However, inherent with the design is that the depth of the locking lugs is limited, so there has to be more of them. Normally there are three, but with the Austrian Roessler 6 there are two rows of three, and with the Weatherby Mark V Magnum, there are three rows of three for a total of nine locking lugs. The number of lugs notwithstanding, all are oriented on 120-degree centers, making for a shorter bolt rotation (handle lift). With there being no protruding lugs, only a round hole is needed for the raceway in the receiver, which allows closer tolerances between the two. The result is a much smoother and wobble-free bolt travel and faster-cycling action.
Under The Lithgow’s Hood
The 102’s receiver starts out as round bar stock, so it’s tubular. Lengthwise flutes are milled into the sides below the stock line to reduce weight, as are the facets milled into the upper sides of the receiver at the “10:30” and “1:30” positions to lend a hexagonal look. Like all other actions of this type, the ejection port is minimally sized to retain as much rigidity to the receiver as possible.
The 15-slot Picatinny rail is so well machined that it can almost pass for being integral; in fact, the catalog states that it is integral, but it’s not. Unlike most tubular receivers, this one does not employ a separate washer-type recoil plate sandwiched between the barrel shank and receiver face like the Remington 700, Savage 100-series or Mossberg Patriot, among others. Rather, a simple transverse slot is milled into the underside of the receiver ring that engages a steel plate imbedded in the stock. It’s just another way of transferring recoil forces and it’s as effective as any.
The bolt stop/release is a simple pivoting lever at the left side of the receiver bridge that also serves as a bolt guide, without which the bolt would rotate freely once out of battery. This characteristic is shared by all fat-bolt systems. Like its 22-inch hammer forged barrel and bolt handle, the entire receiver is Cerakote finished in a matte silver that closely resembles raw stainless. It’s quite handsome.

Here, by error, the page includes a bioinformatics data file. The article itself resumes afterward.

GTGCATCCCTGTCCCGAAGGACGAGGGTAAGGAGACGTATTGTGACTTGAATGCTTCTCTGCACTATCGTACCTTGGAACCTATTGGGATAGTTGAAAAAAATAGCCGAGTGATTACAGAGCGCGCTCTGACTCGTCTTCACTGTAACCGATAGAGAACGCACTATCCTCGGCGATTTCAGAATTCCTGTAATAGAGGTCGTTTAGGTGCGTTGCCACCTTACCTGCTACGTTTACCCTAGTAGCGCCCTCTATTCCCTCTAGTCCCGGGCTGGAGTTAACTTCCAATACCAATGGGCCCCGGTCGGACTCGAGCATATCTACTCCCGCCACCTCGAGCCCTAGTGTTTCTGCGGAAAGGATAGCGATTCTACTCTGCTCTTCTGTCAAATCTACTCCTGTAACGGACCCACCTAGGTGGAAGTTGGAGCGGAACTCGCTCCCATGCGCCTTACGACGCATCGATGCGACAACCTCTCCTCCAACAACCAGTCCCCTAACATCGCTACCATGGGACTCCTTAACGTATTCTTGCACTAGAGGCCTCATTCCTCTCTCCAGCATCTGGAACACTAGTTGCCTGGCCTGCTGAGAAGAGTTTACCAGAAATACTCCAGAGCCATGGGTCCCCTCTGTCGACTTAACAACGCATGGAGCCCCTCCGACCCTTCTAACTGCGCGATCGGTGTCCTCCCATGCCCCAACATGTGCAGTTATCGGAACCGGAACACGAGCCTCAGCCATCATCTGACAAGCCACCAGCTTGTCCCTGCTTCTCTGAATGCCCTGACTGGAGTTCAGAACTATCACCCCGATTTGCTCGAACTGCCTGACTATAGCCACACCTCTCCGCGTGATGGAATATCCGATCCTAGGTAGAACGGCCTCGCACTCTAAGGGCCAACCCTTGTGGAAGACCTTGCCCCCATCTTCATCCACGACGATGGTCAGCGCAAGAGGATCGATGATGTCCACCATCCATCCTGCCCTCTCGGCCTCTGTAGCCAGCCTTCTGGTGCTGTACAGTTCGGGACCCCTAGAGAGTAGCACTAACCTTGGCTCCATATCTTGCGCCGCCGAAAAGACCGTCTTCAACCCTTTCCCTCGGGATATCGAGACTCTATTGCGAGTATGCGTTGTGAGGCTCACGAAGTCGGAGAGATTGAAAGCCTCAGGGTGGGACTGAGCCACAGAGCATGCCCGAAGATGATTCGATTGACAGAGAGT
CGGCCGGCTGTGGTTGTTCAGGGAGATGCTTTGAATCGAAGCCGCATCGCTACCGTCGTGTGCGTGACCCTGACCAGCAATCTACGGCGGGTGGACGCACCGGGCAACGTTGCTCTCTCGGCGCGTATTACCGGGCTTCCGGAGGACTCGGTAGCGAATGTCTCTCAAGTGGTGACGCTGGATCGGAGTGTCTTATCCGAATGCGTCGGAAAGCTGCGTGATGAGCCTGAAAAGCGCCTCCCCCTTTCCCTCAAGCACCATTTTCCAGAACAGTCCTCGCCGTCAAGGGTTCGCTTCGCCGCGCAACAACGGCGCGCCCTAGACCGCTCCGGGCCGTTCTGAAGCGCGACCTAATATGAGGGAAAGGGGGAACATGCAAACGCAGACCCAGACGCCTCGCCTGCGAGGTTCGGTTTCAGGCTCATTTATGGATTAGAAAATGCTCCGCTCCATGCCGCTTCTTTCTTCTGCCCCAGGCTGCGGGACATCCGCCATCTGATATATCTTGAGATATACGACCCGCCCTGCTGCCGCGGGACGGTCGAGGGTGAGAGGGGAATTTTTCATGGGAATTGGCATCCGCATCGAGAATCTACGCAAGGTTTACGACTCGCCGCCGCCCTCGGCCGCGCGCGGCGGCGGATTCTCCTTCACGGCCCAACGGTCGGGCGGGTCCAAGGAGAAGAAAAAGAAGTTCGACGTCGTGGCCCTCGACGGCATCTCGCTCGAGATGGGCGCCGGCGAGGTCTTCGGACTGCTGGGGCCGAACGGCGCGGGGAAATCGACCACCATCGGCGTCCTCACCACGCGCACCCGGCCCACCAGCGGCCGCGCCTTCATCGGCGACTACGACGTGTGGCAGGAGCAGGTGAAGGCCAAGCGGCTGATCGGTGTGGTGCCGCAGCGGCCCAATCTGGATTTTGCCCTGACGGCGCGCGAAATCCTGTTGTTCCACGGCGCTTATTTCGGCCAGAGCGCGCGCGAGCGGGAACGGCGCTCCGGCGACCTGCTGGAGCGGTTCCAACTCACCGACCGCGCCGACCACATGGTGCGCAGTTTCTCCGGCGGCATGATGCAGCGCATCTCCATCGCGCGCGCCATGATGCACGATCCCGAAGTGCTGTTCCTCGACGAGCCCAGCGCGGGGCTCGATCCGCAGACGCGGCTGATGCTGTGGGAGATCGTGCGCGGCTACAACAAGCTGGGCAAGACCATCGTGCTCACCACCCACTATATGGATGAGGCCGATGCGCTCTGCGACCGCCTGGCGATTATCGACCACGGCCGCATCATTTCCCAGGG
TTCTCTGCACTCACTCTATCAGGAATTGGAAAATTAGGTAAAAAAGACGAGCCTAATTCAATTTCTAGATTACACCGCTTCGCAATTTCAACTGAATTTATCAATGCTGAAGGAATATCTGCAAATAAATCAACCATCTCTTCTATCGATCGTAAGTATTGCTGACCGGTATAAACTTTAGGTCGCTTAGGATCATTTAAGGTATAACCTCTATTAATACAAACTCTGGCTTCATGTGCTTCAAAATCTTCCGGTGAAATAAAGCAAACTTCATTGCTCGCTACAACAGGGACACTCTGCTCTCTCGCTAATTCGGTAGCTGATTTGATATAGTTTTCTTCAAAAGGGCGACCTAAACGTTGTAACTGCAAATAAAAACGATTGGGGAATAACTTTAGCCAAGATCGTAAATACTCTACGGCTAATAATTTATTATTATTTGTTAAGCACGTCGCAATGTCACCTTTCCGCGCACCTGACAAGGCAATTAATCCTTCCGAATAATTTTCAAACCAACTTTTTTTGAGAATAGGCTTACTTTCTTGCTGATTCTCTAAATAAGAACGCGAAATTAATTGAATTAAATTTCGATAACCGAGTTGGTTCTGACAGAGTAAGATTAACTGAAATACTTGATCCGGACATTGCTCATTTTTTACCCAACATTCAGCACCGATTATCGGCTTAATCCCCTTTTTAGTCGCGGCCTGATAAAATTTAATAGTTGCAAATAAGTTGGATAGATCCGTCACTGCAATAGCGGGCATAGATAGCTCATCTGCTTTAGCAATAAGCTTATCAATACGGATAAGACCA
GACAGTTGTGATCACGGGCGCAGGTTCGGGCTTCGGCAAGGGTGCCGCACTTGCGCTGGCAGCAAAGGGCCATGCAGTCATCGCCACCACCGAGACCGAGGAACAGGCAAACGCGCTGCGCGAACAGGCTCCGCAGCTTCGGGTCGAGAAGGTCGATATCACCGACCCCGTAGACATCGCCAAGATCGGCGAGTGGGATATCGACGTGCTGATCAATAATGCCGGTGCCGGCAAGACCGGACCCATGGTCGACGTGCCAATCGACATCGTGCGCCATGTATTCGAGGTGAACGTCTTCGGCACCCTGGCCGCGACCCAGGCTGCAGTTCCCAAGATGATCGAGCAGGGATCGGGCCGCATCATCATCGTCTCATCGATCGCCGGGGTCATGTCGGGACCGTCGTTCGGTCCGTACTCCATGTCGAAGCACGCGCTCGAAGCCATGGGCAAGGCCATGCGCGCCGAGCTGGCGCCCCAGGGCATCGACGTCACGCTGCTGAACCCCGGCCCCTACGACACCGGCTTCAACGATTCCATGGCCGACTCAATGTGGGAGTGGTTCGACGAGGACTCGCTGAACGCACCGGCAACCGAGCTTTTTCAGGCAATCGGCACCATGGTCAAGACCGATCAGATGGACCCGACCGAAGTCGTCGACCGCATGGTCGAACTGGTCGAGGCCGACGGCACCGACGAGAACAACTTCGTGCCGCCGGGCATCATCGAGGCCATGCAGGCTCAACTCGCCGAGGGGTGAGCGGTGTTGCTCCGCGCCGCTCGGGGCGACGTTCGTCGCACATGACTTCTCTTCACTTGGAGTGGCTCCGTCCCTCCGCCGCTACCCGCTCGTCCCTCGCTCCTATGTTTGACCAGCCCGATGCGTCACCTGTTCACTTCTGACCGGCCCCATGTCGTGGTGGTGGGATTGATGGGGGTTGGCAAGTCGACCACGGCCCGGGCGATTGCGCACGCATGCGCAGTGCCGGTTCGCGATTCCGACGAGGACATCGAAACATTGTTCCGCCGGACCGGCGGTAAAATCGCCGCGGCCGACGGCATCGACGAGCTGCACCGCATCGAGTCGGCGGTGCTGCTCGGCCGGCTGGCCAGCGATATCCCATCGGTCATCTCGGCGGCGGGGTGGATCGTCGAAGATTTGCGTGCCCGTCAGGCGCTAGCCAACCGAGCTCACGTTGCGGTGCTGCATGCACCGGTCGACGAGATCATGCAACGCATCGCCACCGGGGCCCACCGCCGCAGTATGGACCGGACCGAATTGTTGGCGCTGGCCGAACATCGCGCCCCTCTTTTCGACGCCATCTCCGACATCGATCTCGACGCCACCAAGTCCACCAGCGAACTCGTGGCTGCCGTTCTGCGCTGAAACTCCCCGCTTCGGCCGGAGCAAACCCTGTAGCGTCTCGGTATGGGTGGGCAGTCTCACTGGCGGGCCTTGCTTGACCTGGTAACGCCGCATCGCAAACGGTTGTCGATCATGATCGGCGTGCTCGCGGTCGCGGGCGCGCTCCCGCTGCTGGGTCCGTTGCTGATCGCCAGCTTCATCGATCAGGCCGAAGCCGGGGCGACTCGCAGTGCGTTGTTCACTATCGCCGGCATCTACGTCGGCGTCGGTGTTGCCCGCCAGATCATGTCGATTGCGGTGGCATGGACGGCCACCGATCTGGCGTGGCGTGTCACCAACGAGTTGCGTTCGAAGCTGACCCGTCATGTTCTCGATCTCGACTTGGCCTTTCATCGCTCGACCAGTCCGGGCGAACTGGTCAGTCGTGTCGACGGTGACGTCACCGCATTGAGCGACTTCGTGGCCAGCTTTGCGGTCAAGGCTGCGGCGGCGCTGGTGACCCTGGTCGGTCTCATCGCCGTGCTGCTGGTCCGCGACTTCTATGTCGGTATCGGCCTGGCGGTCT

Looking at the head of the bolt, you could be looking at one out of a Winchester XPR, Ruger American, T/C Venture, Merkel M16, Franchi Momentum, Sabatti Saphire, Sauer 100 or a Steyr SM12, for that’s how similar are the bolt heads of tri-lug fat bolt actions! All have recessed faces, employ plunger-type ejectors, and all have their extractors sliding radially within a T-slot in the face of the right-side locking lug.
Here’s the bottom line: Once you commit to this design, there’s not a lot of room for originality. But, then again, it all works so seamlessly there’s no incentive to do so. That’s why there are now 17 tri-lug rifles available in the United States marketplace manufactured here and overseas that share the exact same design and functional characteristics.
Anyway, at the rear of the bolt we find the fire-control system, and it’s fully contained within the cap or shroud, thus being similar to that of a Model 70 Winchester. When pulled rearward from its 3 o’clock “fire” position to an approximate 4:30 position, the firing pin is locked, and so is the action. This makes it different from all other three-position Model 70-type safeties because it’s normally the middle position that engages the safety — but does not lock the bolt. In this middle position, the bolt can be removed, and by depressing a small button on the shroud, the firing pin assembly can be pulled free of the bolt body for routine maintenance. Rotating the wing to the 6 o’clock position keeps the safety engaged and locks the bolt.